The Vegetarian Athlete Part 3: Logistics

In parts 1 and 2 of this 3-part series on the vegetarian athlete, I focused generally on overall nutrition, and specifically on the macronutrients (protein, carbohydrates, and fat), and micronutrients (iron, B12) important to those competing on a meat-free diet. In this final installment of this series, I'll discuss practical strategies for travelling and racing as a vegetarian or vegan, and what, if any supplements you should consider.One of the most difficult things to do as a vegetarian or vegan bike racer is travel. I wrote in my first article about the normative American food supply, and how it can be a challenge when you choose a path away from the norm. Nowhere is that demonstrated ...

The Vegetarian Athlete Part 2: Micronutrients

In my first article on the vegetarian athlete, I tried to outline the primary dietary concerns of protein and iron intake, focusing first on protein. In this article, I'll move from macronutrients (protein, carbohydrates, and fat) to micronutrients, specifically iron and vitamin B12, as these are the most challenging to those eating a meat-free diet. Anemia is one of most common problems vegetarian athletes face, and is often a result of inadequate iron and B12, so we'll also talk specifically about that. I want to again stress the perspective I'm writing from and remind you that I'm not a nutritionist. Bike.com has recently added former top cyclist and registered dietitian Jane ...

The Vegetarian Athlete Part 1: The Basics

I've been a vegetarian for 14 years, just about my entire racing career. The past 3 years I've been completely vegan, which means I don't use any animal products whatsoever. As a coach, I'm in a position where many of my clients rely on me for nutritional advice, and as an athlete I have specific experience about what it takes to be a vegetarian and still compete at a high level. For the duration of time that I've been writing for Bike.com, many of you have e-mailed asking for an article about vegetarianism where I shared that experience. So, here it is, with some conditions.There are many reasons why people become vegetarian or vegan: moral, ethical, environmental, health, financial. The ...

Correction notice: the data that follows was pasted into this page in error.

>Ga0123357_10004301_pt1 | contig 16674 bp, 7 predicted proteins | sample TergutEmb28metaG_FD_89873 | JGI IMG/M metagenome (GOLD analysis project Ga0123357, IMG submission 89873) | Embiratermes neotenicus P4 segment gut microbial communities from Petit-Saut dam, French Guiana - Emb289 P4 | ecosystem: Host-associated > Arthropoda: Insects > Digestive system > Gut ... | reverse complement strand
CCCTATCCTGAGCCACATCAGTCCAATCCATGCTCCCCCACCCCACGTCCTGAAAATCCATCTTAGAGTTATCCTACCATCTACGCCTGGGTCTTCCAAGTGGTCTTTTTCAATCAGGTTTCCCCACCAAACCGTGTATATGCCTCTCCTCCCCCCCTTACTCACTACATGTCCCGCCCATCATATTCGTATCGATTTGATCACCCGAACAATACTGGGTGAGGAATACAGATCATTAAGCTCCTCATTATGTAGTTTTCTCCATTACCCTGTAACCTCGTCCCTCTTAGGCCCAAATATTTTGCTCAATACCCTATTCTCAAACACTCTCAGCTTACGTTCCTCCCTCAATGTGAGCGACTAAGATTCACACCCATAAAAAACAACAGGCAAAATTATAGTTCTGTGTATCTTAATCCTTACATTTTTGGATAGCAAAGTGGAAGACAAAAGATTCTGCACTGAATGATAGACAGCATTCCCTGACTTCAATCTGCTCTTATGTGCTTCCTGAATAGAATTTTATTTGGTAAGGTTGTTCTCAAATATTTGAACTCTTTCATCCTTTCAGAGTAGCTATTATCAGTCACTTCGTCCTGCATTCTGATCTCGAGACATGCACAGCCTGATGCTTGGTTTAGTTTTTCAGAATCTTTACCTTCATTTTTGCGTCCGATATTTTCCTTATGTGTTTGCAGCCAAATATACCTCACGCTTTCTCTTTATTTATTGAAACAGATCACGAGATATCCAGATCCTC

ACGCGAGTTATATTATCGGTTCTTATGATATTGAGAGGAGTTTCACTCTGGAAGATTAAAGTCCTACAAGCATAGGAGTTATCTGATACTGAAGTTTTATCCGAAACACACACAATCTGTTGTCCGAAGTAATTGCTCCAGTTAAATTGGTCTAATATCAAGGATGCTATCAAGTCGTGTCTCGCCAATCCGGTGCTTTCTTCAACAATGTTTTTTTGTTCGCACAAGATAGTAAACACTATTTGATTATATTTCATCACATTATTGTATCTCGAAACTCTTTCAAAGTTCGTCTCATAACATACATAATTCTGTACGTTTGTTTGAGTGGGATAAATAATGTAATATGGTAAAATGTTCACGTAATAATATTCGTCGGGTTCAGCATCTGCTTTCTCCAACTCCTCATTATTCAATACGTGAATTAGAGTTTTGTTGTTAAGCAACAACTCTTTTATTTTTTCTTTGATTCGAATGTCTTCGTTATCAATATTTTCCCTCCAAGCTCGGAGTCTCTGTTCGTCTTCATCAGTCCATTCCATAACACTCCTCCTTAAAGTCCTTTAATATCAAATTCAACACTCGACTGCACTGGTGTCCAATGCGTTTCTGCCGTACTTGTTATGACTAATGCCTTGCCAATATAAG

Energy and Intent: Philosophy of Vegetarianism

I became a vegetarian in high school, around the time I also began on the path towards being a professional athlete. For most of my cycling career in the '90's, being a vegetarian on the road in the US was a constant battle, but a win-able one, and one I was willing to fight. For most of that time, however, veganism seemed out of the question for me. It was hard enough finding suitable non-meat options while traveling with a team, so the idea of cutting out all dairy products as well was beyond my scope.Over the past 30 years, more and more staples of a vegan diet have become available at grocery stores across the country, and there's a downright boom of natural food markets, often in the ...

Caffeine for Pleasure and Performance

In my last article, I stated the importance of giving your body a period of recovery from the process of recovery itself. I suggested taking at least ten days off from any activity at some point over the fall or winter before beginning your training for new season. In addition to that, I suggested that if you were a coffee drinker, taking a break from your daily ingestion of caffeine would be also be helpful. I thought taking the time off the bike was going to be challenging for many of you, but it turns out I received the most mail about coffee. Enough so that I thought it warranted an article of its own.The reason why it's important to try and lay off the coffee is of course the caffeine. ...